The main difference between NGO and NPO is that an NGO is a non-governmental organization that work for the uplifting of social and public welfare, while NPO is a non-profit organization that serve any purpose except making profits.
In brief, both NGO and NPO are organizations that work for the betterment of different communities. However, NGOs are not connected to any government body, while NPOs are included in the Companies Act. There exists a distinct difference between NGO and NPO, especially regarding the purpose of establishing the two types of organizations and the rules and regulations attached to them.
Key Areas Covered
1. What is NGO
– Definition, Features
2. What is NPO
– Definition, Features
3. Similarities Between NGO and NPO
– Outline of Common Features
4. Difference Between NGO and NPO
– Comparison of Key Differences
NGO, Non-Government Organization, NPO, Non-Profit Organization
What is NGO
NGO is an abbreviation referring to Non-Government Organization. An NGO usually functions completely autonomous from government bodies. This is mainly for the purpose of rendering a broad spectrum of services and humanitarian functions.
Similar to NPO, an NGO is also usually a non-profit making association. NGOs can operate at regional, national, or international levels based on their reachability and connections. In order to work for the common good, NGO organizations raise funds from foundations, businesses, and private associates.
Moreover, the functions performed by NGOs vary from advocating public policies to enhancing political participation by providing awareness and drawing the attention of the government bodies to the hardships of its citizens. Furthermore, there are NGOs that actively function at the international level to support the protection of women’s and children’s rights, human rights, and issues regarding the environment or world health. The International Committee of The Red Cross, Amnesty International, Mercy Corps, and Doctors Without Borders are some examples of NGOs.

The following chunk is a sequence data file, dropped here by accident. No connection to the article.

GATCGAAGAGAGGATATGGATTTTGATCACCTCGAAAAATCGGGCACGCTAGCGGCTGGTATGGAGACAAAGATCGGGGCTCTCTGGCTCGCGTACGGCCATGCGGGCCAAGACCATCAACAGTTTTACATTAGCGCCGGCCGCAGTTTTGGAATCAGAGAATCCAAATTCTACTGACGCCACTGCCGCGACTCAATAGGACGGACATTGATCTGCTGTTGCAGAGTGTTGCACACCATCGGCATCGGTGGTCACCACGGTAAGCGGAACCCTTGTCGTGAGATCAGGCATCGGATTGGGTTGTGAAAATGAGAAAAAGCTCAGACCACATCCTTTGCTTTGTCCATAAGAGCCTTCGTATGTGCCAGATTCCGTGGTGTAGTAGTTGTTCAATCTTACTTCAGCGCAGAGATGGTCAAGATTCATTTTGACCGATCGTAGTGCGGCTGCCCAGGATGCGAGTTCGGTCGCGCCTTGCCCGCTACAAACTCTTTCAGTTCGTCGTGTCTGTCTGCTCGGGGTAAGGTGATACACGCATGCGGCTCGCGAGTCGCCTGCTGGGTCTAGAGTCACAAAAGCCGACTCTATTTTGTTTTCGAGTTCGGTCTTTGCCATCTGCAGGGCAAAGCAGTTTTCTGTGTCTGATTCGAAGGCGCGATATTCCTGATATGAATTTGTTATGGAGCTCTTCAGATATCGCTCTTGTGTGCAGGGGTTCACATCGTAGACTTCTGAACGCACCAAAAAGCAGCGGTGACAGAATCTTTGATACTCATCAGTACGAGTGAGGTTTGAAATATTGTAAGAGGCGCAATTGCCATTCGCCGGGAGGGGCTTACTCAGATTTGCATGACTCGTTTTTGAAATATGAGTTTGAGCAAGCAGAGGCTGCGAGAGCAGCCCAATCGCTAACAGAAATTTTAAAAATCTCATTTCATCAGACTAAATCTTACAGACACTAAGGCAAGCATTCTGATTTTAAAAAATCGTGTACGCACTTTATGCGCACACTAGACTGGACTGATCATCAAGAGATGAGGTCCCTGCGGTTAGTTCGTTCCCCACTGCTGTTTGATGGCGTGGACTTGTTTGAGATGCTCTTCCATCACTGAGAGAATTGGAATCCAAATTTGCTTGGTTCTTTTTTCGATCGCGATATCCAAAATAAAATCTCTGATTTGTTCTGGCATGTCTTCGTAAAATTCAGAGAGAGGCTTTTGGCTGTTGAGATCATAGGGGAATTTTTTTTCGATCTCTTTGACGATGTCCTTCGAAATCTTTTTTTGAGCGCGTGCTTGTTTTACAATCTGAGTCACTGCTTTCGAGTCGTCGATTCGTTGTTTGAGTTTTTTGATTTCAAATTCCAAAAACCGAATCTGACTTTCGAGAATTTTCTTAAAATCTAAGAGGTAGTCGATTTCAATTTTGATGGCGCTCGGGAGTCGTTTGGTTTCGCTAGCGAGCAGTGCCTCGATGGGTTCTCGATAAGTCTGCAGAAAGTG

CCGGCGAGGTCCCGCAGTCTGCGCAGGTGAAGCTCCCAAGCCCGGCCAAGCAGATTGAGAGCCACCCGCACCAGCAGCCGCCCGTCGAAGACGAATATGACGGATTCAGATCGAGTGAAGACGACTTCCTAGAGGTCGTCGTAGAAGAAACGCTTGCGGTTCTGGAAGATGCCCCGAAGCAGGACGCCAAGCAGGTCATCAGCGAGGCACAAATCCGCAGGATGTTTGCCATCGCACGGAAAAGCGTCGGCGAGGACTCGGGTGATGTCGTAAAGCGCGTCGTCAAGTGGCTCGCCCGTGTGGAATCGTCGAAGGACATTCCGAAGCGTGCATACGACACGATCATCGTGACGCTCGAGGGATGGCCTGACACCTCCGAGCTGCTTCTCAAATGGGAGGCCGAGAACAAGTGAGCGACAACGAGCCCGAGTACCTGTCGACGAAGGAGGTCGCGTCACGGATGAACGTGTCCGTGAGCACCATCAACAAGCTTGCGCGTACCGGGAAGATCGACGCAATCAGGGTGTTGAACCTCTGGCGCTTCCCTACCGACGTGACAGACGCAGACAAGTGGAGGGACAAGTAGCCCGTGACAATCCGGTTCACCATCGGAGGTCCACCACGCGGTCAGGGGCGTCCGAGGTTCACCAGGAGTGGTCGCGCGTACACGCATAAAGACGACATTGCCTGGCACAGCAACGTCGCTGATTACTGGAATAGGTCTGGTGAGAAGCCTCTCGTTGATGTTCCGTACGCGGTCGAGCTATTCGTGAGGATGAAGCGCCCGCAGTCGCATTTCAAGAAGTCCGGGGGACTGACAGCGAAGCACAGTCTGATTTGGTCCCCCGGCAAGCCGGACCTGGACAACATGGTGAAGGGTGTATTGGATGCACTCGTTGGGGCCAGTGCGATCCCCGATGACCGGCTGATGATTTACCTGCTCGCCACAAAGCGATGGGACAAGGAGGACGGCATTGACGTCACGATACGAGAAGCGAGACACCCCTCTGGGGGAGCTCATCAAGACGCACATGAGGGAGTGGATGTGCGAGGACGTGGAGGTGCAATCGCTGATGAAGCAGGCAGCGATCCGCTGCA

What is NPO
NPO is a non-profit organization established by a group of individuals to work for the socio-cultural, religious, and professional enhancement of a community. The members, or the trustees, of the NPO raises its initial funds. As the organization is a non-profit making association, the surplus funds usually go to promoting and enhancing the objectives of the organization. Since NPOs have registration under section 8 of the Companies Act, NPOs have privileges like tax exemption.
Generally, NPOs include charitable entities such as sports clubs, public educational institutions, public hospitals, women’s clubs, social or recreational organizations, etc.
Similarities Between NGO and NPO
- Both NGO and NPO are organizations that work for the betterment of different communities.
- Moreover, they are formed by a group of individuals for serving society.
Difference between NGO and NPO
An NGO refers to a non-government organization formed by individual citizens, while an NPO is a non-profit organization established to supply services and goods to people in need.
Moreover, NGO is usually registered as a Society under the Societies Registration Act of the 1860s or as a Trust under Public Trust Act. On the other hand, NPO can be registered under section 8 of the Companies Act, 1956.
Area of Operation
NGOs function within a comparatively larger scope of area in comparison to an NGO.
NGO works for the betterment of a particular society: promotion of human rights, women’s rights, etc., whereas NPOs work for the promotion of areas such as science and research, art, commerce, sports, etc.
The main difference between NGO and NPO is that NGO is a non-governmental organization whereas NPO is a non-profit organization. An NGO significantly works for promoting cooperative or humanitarian objectives, whereas NPOs uses their funds to uplift areas such as education, art, science, sports etc., which require further development.
1. Sagheer, Samreen. “NGO’s : Introduction, HISTORY, ROLE, FUNCTIONS, Importance.” Sociology Group: Sociology and Other Social Sciences Blog, 12 Sept. 2019.
2. Foster, William Landes, et al. “Ten Nonprofit Funding Models (SSIR).” Stanford Social Innovation Review: Informing and Inspiring Leaders of Social Change.
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2. “American, arms around, charity, cheerful, Chinese, community, community service, also diverse, donation, European” (CC0) via Pxfuel